While riding the subway system in New York recently, I noticed an advertisement for a local moving company. Here is the premise: Take a photograph of one of their moving trucks parked anywhere in New York, “like” the company on Facebook, post the picture on your wall as a Facebook update, making sure you tag it with the name of the company.
When the tag is recorded to the moving company’s Facebook account, the photographer will be entered in a drawing to win $100.
What is interesting about this particular campaign is the manner in which it invites the audience — potential customers all — to take part in the creative process. More pictures appearing on Facebook translates into more “likes” for the moving company, which in turn becomes a viral campaign with a life of its own. In its own way, this is an example of “user generated content” in advertising.
It is also an exciting and engaging scheme that enables small businesses to leverage a social medium — in this case, Facebook — for free in getting its message out. (The operative word here is “free,” obviously.)
Best of all, the moving company benefits because the costs of creating the advertising are borne by the people who make the content — the contestants. Are they really competing for the $100? Of course they are. But they are also competing with each other, and vying for something more valuable than money: pride of ownership and creative validation.
It’s also fun.
This illustrates an age-old problem for small business: The costs of marketing and advertising can be daunting — so much so that the businessperson may forego any activity as too expensive or too risky. So why not make use of free content?
This approach is tailor-made for social media, which uses content to advertise in a new, perhaps narcissistic, way — for oneself. People use Facebook, Twitter, LinkedIn, Pinterest and the like every day to advertise what they do and when they do it. So too can small businesses use social media to self-advertise. It can be accomplished just by creating accounts in the names of their businesses and dedicating some time to creating posts and Tweets.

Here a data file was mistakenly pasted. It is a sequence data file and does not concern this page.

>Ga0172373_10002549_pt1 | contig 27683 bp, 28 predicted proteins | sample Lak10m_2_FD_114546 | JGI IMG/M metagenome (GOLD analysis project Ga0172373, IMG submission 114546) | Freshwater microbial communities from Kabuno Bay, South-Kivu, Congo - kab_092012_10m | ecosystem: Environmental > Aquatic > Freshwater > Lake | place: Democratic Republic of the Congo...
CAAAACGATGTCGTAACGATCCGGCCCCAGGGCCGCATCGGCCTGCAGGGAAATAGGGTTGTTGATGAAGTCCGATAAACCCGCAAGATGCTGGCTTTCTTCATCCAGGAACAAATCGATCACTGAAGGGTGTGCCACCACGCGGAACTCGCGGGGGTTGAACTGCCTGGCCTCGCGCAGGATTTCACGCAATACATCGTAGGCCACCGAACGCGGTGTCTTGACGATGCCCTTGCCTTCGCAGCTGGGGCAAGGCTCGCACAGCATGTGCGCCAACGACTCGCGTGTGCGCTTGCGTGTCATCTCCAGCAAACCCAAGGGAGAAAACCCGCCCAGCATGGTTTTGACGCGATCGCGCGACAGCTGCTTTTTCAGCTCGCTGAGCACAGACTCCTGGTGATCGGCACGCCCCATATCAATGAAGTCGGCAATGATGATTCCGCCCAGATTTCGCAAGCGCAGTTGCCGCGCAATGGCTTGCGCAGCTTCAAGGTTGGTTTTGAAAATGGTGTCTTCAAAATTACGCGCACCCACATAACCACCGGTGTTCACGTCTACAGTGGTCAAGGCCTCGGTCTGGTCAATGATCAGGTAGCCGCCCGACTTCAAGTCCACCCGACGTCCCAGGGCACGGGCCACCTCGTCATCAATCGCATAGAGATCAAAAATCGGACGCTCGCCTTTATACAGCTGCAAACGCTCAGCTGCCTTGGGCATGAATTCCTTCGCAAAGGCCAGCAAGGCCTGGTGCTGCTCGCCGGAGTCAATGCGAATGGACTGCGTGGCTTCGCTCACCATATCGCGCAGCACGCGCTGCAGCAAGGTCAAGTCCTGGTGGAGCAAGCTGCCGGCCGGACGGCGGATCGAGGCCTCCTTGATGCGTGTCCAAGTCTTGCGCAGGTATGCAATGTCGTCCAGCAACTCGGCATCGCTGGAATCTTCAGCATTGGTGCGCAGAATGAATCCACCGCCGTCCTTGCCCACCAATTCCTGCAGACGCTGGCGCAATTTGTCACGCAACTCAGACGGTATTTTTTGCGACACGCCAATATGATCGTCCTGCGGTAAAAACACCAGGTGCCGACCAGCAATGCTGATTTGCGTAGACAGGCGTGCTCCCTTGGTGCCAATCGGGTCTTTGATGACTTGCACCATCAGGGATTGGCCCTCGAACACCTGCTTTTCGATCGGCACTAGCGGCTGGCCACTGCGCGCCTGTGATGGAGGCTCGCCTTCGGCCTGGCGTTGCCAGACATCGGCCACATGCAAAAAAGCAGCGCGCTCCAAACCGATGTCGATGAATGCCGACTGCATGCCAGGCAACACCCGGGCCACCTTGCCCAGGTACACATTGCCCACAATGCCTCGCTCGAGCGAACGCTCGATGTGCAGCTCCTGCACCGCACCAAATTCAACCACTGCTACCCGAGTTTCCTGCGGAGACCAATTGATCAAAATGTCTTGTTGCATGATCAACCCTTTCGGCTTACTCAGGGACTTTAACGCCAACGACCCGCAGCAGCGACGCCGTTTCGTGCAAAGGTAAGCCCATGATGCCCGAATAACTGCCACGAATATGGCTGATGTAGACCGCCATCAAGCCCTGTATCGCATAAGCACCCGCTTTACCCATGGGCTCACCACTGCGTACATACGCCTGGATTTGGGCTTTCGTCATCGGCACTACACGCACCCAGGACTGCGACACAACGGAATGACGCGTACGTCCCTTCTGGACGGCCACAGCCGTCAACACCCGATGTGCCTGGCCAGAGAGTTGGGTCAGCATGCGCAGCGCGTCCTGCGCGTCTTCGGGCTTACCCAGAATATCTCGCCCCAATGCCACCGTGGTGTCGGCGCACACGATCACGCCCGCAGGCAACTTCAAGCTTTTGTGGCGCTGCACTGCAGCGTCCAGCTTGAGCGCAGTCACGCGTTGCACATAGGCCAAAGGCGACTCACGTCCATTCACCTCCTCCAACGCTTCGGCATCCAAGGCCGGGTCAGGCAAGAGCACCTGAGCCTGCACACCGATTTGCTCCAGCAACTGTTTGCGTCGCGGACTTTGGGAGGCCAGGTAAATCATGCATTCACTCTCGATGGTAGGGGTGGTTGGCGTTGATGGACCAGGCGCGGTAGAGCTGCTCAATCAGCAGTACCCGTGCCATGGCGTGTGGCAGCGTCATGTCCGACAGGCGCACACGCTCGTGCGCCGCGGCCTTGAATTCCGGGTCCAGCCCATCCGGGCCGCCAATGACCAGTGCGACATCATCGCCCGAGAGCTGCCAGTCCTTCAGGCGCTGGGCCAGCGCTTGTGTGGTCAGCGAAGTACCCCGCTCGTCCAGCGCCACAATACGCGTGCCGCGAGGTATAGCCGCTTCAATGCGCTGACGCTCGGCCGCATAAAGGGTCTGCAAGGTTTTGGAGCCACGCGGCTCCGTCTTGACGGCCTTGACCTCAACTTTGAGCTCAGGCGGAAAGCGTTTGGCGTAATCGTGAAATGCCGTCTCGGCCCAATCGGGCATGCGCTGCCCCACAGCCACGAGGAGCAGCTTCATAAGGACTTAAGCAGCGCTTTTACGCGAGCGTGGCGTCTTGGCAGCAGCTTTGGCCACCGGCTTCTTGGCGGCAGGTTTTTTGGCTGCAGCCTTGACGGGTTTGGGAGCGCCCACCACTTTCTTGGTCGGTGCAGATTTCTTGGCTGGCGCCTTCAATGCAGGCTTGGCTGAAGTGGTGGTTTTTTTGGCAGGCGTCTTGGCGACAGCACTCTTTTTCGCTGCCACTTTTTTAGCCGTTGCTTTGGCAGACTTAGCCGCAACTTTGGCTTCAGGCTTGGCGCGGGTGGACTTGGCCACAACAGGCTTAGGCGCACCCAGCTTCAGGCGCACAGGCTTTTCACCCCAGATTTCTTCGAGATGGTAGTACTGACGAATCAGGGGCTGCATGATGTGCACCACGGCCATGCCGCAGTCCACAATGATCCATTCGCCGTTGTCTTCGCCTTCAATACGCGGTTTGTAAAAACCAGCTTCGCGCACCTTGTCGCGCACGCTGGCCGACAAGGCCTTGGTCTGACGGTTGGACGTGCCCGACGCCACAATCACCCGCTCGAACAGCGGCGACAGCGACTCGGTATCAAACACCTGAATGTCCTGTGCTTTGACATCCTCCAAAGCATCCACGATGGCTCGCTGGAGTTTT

Still, the effort and the cost of creating this content, minimal as it may be, can still be a drain on the small businessperson — who may not have the resources to hire someone to do it or to outsource it to an external agency.
A practical solution can be to have current or potential customers do it instead. In other words, the users can create their own advertising ideas for the benefit of a business. All the business owner needs to do is figure out how to compensate them.
A good example of user-generated content comes from Zipcar, the car-sharing service that was started in Cambridge, Mass., and has since expanded to quite a few major cities and college towns in the United States. Zipcar asks that you “like” them on Facebook. Immediately thereafter, the registrant is asked to create content or slogans that engage them in the creative process.
One of the more popular items appears to be “What will you do with Zipcar today?” The answers, posted to the Zipcar wall, could be, “visit a relative,” “move into a new apartment,” or anything that can be done with a car. The prize? A genuine Zipcar T-shirt.
Another contest involves a clever quirk of Zipcar branding: creating names for the new cars that go into service. Some examples would be, “Peter Prius” or “Cathy Corolla.” Yes, Zipcar refers to its cars by names, not license plates. It’s a subtle but effective reminder that they value people over things. The prize for this contest? A $25 driving credit, which could pay for two hours of usage on any given weekend. Not bad!
Content can be anything visual or auditory. Videos can be made, pictures can be creatively Photoshopped, friends and family can be recruited to help out.
The effectiveness of user-generated content, or campaigns that feature it, will vary depending on a number of variables. For example, results could vary depending on how many “likes” a small business has on Facebook, or the number of followers it has on Twitter. On the creative side, a batch of submissions may be uniformly disappointing or the number of entrants may be miniscule. But user generated content could be used as a way to boost these numbers and, over time, the results could be pleasing.
Of course, user generated content is no substitute for professional services that are rendered by an integrated advertising and marketing firm for thousands of dollars per month. Not every small business can afford that sum, obviously.
For the small business that must start somewhere in its marketing and advertising, user generated content can be a welcome, low cost solution to an age-old problem. The fantastic ideas and thrilling videos submitted by any number of students and talented amateurs could amaze.
And if luck should hold, the most it could cost the business is a T-shirt. There are worse deals.
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